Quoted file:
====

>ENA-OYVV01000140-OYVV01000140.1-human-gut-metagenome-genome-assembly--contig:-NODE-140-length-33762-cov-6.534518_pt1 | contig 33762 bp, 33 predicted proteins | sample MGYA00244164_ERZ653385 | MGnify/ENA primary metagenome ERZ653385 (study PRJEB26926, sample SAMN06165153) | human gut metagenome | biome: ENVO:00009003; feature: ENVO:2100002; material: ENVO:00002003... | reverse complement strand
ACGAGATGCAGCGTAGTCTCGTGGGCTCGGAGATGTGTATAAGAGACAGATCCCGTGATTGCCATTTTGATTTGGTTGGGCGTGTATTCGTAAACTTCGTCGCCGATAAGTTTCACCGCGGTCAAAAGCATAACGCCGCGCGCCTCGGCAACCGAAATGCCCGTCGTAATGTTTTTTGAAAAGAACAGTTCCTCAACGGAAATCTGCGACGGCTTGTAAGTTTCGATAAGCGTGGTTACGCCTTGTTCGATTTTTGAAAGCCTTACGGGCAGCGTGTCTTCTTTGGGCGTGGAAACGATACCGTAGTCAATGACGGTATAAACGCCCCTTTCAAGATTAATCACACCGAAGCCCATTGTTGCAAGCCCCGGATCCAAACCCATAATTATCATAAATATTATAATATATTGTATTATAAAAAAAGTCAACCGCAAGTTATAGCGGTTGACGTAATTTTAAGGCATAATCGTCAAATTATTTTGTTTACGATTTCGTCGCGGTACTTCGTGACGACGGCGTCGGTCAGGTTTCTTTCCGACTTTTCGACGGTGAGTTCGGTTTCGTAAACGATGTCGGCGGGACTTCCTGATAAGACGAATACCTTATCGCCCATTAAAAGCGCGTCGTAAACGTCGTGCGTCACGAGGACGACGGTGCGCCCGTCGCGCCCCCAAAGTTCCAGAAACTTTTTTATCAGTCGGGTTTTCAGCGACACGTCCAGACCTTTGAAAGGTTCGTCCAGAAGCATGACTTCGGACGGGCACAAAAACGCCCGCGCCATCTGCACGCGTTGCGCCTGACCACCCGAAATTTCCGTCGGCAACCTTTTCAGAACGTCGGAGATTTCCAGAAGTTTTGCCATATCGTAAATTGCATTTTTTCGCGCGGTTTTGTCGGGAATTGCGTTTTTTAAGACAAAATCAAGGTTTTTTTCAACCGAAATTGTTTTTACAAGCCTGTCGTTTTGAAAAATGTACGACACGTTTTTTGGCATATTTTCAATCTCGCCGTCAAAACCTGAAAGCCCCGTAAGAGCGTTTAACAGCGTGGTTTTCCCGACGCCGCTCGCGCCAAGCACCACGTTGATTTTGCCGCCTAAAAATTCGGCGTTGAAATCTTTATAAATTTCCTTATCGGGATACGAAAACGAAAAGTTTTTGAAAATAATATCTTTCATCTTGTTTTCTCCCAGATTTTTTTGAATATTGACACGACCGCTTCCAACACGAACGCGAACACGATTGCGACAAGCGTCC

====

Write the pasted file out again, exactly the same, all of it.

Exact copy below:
>ENA-OYVV01000140-OYVV01000140.1-human-gut-metagenome-genome-assembly--contig:-NODE-140-length-33762-cov-6.534518_pt1 | contig 33762 bp, 33 predicted proteins | sample MGYA00244164_ERZ653385 | MGnify/ENA primary metagenome ERZ653385 (study PRJEB26926, sample SAMN06165153) | human gut metagenome | biome: ENVO:00009003; feature: ENVO:2100002; material: ENVO:00002003... | reverse complement strand
ACGAGATGCAGCGTAGTCTCGTGGGCTCGGAGATGTGTATAAGAGACAGATCCCGTGATTGCCATTTTGATTTGGTTGGGCGTGTATTCGTAAACTTCGTCGCCGATAAGTTTCACCGCGGTCAAAAGCATAACGCCGCGCGCCTCGGCAACCGAAATGCCCGTCGTAATGTTTTTTGAAAAGAACAGTTCCTCAACGGAAATCTGCGACGGCTTGTAAGTTTCGATAAGCGTGGTTACGCCTTGTTCGATTTTTGAAAGCCTTACGGGCAGCGTGTCTTCTTTGGGCGTGGAAACGATACCGTAGTCAATGACGGTATAAACGCCCCTTTCAAGATTAATCACACCGAAGCCCATTGTTGCAAGCCCCGGATCCAAACCCATAATTATCATAAATATTATAATATATTGTATTATAAAAAAAGTCAACCGCAAGTTATAGCGGTTGACGTAATTTTAAGGCATAATCGTCAAATTATTTTGTTTACGATTTCGTCGCGGTACTTCGTGACGACGGCGTCGGTCAGGTTTCTTTCCGACTTTTCGACGGTGAGTTCGGTTTCGTAAACGATGTCGGCGGGACTTCCTGATAAGACGAATACCTTATCGCCCATTAAAAGCGCGTCGTAAACGTCGTGCGTCACGAGGACGACGGTGCGCCCGTCGCGCCCCCAAAGTTCCAGAAACTTTTTTATCAGTCGGGTTTTCAGCGACACGTCCAGACCTTTGAAAGGTTCGTCCAGAAGCATGACTTCGGACGGGCACAAAAACGCCCGCGCCATCTGCACGCGTTGCGCCTGACCACCCGAAATTTCCGTCGGCAACCTTTTCAGAACGTCGGAGATTTCCAGAAGTTTTGCCATATCGTAAATTGCATTTTTTCGCGCGGTTTTGTCGGGAATTGCGTTTTTTAAGACAAAATCAAGGTTTTTTTCAACCGAAATTGTTTTTACAAGCCTGTCGTTTTGAAAAATGTACGACACGTTTTTTGGCATATTTTCAATCTCGCCGTCAAAACCTGAAAGCCCCGTAAGAGCGTTTAACAGCGTGGTTTTCCCGACGCCGCTCGCGCCAAGCACCACGTTGATTTTGCCGCCTAAAAATTCGGCGTTGAAATCTTTATAAATTTCCTTATCGGGATACGAAAACGAAAAGTTTTTGAAAATAATATCTTTCATCTTGTTTTCTCCCAGATTTTTTTGAATATTGACACGACCGCTTCCAACACGAACGCGAACACGATTGCGACAAGCGTCC